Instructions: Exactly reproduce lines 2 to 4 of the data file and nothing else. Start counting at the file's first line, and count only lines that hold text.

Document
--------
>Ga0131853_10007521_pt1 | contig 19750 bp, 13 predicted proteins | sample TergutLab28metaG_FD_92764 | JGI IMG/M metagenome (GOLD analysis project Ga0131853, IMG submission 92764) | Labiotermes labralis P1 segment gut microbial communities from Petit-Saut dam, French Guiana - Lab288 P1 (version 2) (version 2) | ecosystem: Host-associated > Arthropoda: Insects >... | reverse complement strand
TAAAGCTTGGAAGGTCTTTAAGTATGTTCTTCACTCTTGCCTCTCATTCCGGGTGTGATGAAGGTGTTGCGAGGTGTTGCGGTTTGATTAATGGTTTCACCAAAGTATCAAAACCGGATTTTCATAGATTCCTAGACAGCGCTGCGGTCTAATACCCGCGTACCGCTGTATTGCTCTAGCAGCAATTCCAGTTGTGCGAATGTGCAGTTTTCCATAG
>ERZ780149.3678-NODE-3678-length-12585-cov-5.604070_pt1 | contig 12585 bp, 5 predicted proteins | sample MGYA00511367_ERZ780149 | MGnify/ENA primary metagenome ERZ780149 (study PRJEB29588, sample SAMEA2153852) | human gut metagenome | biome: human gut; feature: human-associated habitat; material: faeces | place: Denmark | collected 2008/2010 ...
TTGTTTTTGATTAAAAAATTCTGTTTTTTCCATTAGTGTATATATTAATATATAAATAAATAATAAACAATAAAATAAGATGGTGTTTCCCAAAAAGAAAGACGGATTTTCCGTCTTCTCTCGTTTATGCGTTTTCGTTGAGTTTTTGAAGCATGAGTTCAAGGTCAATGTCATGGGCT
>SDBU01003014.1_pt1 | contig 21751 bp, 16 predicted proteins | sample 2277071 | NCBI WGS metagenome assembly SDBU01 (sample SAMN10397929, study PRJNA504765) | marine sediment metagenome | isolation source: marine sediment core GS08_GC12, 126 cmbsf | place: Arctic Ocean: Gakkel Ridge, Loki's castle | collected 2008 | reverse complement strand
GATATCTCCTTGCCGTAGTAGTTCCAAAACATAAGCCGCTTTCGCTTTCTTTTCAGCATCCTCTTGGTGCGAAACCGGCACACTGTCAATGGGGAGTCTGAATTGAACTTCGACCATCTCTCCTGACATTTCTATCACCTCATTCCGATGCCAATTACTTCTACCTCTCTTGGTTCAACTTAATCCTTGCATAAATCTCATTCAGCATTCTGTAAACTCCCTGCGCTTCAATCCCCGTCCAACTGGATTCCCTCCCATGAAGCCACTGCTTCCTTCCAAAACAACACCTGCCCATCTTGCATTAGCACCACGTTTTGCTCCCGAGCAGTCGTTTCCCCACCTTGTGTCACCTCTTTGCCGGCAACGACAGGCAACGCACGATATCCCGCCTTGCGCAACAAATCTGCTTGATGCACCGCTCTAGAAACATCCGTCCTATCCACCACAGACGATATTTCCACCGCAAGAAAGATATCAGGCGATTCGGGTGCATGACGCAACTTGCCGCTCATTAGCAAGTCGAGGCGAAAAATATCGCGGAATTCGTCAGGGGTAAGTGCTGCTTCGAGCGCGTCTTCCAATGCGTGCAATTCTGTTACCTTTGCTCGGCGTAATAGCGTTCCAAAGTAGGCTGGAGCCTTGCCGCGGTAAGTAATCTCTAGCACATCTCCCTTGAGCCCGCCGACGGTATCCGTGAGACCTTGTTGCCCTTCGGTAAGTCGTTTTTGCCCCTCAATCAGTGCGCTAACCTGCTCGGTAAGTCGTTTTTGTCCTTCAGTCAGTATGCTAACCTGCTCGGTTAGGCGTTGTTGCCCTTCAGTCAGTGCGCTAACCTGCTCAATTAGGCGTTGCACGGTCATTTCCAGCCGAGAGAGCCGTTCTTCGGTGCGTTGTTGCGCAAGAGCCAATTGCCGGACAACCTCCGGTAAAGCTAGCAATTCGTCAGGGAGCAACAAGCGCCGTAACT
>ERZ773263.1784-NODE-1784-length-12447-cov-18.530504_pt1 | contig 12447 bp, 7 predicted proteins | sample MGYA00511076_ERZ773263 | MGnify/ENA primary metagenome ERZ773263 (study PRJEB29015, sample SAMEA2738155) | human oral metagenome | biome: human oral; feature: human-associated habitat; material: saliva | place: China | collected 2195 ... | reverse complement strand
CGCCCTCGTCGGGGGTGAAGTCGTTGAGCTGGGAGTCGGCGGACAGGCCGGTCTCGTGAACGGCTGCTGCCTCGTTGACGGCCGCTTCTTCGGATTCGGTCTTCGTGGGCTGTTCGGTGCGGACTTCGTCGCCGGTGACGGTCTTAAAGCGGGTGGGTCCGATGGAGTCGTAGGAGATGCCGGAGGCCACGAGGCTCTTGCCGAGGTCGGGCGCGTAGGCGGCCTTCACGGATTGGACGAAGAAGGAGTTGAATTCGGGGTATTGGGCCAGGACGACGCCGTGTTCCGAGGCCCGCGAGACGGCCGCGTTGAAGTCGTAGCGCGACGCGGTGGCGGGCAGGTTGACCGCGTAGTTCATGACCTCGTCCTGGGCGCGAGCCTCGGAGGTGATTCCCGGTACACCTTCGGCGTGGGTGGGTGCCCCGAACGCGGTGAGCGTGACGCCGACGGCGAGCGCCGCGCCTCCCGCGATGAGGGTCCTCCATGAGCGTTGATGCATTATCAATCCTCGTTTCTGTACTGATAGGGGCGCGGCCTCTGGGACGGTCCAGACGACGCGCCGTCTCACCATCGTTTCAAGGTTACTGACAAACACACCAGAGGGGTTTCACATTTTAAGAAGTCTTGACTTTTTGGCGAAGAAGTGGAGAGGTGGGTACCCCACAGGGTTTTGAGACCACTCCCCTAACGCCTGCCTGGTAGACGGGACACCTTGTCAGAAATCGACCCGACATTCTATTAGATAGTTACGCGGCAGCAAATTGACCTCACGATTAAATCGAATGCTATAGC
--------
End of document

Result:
TAAAGCTTGGAAGGTCTTTAAGTATGTTCTTCACTCTTGCCTCTCATTCCGGGTGTGATGAAGGTGTTGCGAGGTGTTGCGGTTTGATTAATGGTTTCACCAAAGTATCAAAACCGGATTTTCATAGATTCCTAGACAGCGCTGCGGTCTAATACCCGCGTACCGCTGTATTGCTCTAGCAGCAATTCCAGTTGTGCGAATGTGCAGTTTTCCATAG
>ERZ780149.3678-NODE-3678-length-12585-cov-5.604070_pt1 | contig 12585 bp, 5 predicted proteins | sample MGYA00511367_ERZ780149 | MGnify/ENA primary metagenome ERZ780149 (study PRJEB29588, sample SAMEA2153852) | human gut metagenome | biome: human gut; feature: human-associated habitat; material: faeces | place: Denmark | collected 2008/2010 ...
TTGTTTTTGATTAAAAAATTCTGTTTTTTCCATTAGTGTATATATTAATATATAAATAAATAATAAACAATAAAATAAGATGGTGTTTCCCAAAAAGAAAGACGGATTTTCCGTCTTCTCTCGTTTATGCGTTTTCGTTGAGTTTTTGAAGCATGAGTTCAAGGTCAATGTCATGGGCT